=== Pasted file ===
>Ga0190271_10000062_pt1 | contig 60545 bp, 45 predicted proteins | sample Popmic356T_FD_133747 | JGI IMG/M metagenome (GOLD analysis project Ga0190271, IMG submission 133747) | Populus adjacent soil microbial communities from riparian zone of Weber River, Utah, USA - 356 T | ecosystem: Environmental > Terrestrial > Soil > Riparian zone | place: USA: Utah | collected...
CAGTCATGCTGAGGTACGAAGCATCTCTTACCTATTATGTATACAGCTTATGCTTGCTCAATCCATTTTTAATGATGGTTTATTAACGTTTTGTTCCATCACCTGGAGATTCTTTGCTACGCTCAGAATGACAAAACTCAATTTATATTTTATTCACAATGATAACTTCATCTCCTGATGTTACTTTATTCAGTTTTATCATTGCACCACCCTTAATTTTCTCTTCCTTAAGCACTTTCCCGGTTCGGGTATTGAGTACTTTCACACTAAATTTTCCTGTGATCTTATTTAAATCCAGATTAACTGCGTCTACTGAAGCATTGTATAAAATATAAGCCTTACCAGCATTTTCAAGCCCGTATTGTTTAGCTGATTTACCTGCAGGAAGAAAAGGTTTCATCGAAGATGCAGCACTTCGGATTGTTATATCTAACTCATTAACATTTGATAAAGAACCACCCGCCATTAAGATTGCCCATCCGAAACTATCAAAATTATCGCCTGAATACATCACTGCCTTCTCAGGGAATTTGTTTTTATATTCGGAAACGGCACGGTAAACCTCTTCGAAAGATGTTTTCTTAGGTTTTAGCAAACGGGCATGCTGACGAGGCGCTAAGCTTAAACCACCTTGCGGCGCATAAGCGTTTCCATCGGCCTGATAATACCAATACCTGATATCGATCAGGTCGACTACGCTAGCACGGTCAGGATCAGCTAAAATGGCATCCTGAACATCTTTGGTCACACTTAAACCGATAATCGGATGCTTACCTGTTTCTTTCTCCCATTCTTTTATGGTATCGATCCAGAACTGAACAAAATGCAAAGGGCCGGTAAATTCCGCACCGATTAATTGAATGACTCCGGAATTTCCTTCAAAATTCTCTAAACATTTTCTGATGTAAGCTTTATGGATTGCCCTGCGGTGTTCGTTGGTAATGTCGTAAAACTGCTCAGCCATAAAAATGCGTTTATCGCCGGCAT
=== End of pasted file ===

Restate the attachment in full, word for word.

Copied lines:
>Ga0190271_10000062_pt1 | contig 60545 bp, 45 predicted proteins | sample Popmic356T_FD_133747 | JGI IMG/M metagenome (GOLD analysis project Ga0190271, IMG submission 133747) | Populus adjacent soil microbial communities from riparian zone of Weber River, Utah, USA - 356 T | ecosystem: Environmental > Terrestrial > Soil > Riparian zone | place: USA: Utah | collected...
CAGTCATGCTGAGGTACGAAGCATCTCTTACCTATTATGTATACAGCTTATGCTTGCTCAATCCATTTTTAATGATGGTTTATTAACGTTTTGTTCCATCACCTGGAGATTCTTTGCTACGCTCAGAATGACAAAACTCAATTTATATTTTATTCACAATGATAACTTCATCTCCTGATGTTACTTTATTCAGTTTTATCATTGCACCACCCTTAATTTTCTCTTCCTTAAGCACTTTCCCGGTTCGGGTATTGAGTACTTTCACACTAAATTTTCCTGTGATCTTATTTAAATCCAGATTAACTGCGTCTACTGAAGCATTGTATAAAATATAAGCCTTACCAGCATTTTCAAGCCCGTATTGTTTAGCTGATTTACCTGCAGGAAGAAAAGGTTTCATCGAAGATGCAGCACTTCGGATTGTTATATCTAACTCATTAACATTTGATAAAGAACCACCCGCCATTAAGATTGCCCATCCGAAACTATCAAAATTATCGCCTGAATACATCACTGCCTTCTCAGGGAATTTGTTTTTATATTCGGAAACGGCACGGTAAACCTCTTCGAAAGATGTTTTCTTAGGTTTTAGCAAACGGGCATGCTGACGAGGCGCTAAGCTTAAACCACCTTGCGGCGCATAAGCGTTTCCATCGGCCTGATAATACCAATACCTGATATCGATCAGGTCGACTACGCTAGCACGGTCAGGATCAGCTAAAATGGCATCCTGAACATCTTTGGTCACACTTAAACCGATAATCGGATGCTTACCTGTTTCTTTCTCCCATTCTTTTATGGTATCGATCCAGAACTGAACAAAATGCAAAGGGCCGGTAAATTCCGCACCGATTAATTGAATGACTCCGGAATTTCCTTCAAAATTCTCTAAACATTTTCTGATGTAAGCTTTATGGATTGCCCTGCGGTGTTCGTTGGTAATGTCGTAAAACTGCTCAGCCATAAAAATGCGTTTATCGCCGGCAT